MTPR

Willis Curdy

An aquatic invasive species inspection station in Montana.
Nick Mott / Montana Public Radio

A coalition of state, federal, tribal and private organizations dedicated to protecting the Columbia River Watershed from aquatic invasive species (AIS) met in Polson Wednesday. They said building connections between local groups and water managers will be crucial to prevent the spread of zebra and quagga mussels in Montana.

Watercraft Inspection Station
Nick Mott / Montana Public Radio

The Montana Legislature last week tweaked the way it raises money to prevent the spread of zebra and quagga mussels in Montana waterways. The budget to do so remained about the same, but who’s paying for it changed a little.

Hearing room at the Montana Capitol.
William Marcus / Montana Public Radio

Anglers, boaters, farmers and conservationists are all backing a new proposal at the state Legislature to spend $6.5 million fighting aquatic invasive species, but they disagree over who should foot the bill. The measure had its first hearing Monday.

This sign from Minnesota gives a glimpse into one possible future if invasive mussels become established in Montana.
Nicky Ouellet / Montana Public Radio

If invasive zebra and quagga mussels were to infest lakes in Montana, the state could lose more than a $230 million per year in mitigation costs and lost revenue, according to a report released Thursday from the Montana Invasive Species Council.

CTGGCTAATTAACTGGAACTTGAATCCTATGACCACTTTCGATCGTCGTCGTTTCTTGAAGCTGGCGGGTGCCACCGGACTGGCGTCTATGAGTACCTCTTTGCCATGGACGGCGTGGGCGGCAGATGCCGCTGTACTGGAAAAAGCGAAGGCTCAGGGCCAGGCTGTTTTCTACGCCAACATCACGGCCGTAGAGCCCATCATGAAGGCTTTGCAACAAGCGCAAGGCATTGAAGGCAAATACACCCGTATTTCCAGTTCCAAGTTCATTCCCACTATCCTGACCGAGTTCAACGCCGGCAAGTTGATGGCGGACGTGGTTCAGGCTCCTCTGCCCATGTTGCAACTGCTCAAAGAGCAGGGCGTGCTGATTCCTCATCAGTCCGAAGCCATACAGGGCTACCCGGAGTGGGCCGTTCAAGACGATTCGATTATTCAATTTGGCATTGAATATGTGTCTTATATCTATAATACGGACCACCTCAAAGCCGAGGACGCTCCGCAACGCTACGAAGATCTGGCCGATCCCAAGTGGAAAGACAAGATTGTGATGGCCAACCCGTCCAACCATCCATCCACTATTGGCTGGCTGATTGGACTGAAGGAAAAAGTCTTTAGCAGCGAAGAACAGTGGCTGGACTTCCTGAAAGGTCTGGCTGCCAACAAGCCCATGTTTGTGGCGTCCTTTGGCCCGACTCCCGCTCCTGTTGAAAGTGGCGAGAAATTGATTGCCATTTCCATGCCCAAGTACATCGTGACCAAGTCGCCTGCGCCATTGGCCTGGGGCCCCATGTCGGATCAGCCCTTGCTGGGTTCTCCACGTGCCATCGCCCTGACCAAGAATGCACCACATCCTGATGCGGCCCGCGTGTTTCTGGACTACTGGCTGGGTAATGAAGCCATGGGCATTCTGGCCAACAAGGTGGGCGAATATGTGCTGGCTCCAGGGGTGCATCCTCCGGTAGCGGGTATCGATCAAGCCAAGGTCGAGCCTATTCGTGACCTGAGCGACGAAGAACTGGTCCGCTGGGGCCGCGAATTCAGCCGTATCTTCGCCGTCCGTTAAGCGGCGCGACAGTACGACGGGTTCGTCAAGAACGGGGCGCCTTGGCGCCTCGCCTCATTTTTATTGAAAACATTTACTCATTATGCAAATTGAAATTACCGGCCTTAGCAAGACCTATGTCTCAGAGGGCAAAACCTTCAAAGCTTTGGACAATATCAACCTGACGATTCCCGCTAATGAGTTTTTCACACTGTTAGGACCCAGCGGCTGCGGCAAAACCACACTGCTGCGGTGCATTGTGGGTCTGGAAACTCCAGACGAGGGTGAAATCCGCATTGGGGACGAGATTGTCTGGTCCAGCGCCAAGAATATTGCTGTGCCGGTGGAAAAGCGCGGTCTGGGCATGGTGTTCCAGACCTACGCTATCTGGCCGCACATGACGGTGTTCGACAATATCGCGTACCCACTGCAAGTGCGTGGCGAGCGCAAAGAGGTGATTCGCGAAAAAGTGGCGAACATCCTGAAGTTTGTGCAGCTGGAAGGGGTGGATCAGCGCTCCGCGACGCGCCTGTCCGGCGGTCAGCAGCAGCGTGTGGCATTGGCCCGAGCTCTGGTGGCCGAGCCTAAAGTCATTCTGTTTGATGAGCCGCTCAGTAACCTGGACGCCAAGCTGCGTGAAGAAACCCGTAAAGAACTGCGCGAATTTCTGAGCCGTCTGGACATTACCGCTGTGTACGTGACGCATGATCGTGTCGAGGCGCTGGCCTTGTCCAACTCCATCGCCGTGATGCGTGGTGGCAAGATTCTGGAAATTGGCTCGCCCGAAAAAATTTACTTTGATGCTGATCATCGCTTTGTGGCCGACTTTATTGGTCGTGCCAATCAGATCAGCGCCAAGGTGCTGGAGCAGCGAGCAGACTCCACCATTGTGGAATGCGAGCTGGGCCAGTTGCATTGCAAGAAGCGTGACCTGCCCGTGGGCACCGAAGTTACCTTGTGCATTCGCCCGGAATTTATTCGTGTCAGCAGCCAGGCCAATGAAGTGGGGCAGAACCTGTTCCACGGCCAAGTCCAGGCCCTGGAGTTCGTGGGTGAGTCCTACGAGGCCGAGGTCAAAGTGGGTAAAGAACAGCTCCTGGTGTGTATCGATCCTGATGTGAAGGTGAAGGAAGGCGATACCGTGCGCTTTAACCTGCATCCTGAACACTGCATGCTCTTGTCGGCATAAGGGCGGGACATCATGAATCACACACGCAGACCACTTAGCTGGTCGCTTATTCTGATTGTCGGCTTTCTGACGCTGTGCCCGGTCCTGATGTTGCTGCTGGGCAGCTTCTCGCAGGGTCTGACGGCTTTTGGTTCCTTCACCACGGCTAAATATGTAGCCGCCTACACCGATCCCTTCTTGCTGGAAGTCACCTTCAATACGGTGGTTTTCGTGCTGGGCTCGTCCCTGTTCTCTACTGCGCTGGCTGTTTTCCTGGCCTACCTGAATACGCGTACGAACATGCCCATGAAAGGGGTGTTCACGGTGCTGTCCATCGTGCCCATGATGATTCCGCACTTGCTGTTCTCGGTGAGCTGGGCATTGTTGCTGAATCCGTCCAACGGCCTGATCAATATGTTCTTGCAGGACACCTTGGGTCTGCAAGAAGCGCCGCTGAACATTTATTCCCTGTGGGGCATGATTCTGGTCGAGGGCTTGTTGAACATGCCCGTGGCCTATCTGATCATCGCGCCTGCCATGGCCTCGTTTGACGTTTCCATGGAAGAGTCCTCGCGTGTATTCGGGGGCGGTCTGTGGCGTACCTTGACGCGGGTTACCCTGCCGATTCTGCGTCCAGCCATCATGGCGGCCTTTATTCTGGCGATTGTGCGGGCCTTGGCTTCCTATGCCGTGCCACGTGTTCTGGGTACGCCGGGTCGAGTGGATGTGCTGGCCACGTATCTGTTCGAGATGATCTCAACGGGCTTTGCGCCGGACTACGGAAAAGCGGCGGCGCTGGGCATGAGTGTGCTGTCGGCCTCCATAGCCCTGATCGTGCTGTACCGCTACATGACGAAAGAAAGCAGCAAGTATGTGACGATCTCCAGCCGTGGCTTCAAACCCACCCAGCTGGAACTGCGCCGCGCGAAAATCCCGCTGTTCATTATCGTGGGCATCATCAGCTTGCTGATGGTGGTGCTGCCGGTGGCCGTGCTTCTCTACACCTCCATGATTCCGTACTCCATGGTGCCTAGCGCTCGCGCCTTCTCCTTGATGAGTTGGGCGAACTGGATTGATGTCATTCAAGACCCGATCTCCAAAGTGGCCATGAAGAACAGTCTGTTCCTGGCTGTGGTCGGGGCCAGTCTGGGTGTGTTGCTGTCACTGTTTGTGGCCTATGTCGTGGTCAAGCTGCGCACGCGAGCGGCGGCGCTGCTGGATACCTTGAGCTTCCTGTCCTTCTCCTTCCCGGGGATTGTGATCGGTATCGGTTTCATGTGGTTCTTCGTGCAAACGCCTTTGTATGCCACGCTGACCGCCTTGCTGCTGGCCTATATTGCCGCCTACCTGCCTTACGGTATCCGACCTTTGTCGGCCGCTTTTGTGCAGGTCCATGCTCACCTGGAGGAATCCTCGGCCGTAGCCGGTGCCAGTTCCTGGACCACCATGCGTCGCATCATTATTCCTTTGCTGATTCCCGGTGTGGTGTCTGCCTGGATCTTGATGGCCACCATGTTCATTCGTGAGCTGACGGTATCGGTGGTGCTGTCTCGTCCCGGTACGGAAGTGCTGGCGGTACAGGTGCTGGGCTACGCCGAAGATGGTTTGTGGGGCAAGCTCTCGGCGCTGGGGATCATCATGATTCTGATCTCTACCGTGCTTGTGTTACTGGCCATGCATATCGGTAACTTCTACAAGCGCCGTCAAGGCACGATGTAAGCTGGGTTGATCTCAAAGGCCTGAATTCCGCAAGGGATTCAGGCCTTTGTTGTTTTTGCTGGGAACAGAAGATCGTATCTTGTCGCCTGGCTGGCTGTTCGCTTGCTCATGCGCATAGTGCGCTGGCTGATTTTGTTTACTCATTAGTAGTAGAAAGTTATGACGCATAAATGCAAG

Bison being released at Fort Peck Reservation, November 2014.
Courtesy of the Defenders of Wildlife

Tribal members and wildlife groups were among those asking lawmakers today to consider a bill to change how bison can be moved and sold. The bill proposed by Rep. Willis Curdy, a Missoula Democrat, would remove an existing requirement for wild bison be cleared as free from brucellosis before being transferred.

Limits On Drone Use On Thursday's Legislative Agenda

Mar 11, 2015
Montana Capitol.
William Marcus / Montana Public Radio

Thursday at the Montana legislature brings a bill that would limit the use of drones. House Bill 586 would ground these unmanned aerial vehicles if flown within about 3 miles of airports, areas of an emergency, or places where planes or helicopters are spraying.

The bill’s sponsor, Willis Curdy of Missoula, says he’s a commercial pilot himself, and has seen planes grounded because of drone use.

“Some operations had to have been terminated because drones have been in the area and aviators have not been able to continue with their mission.”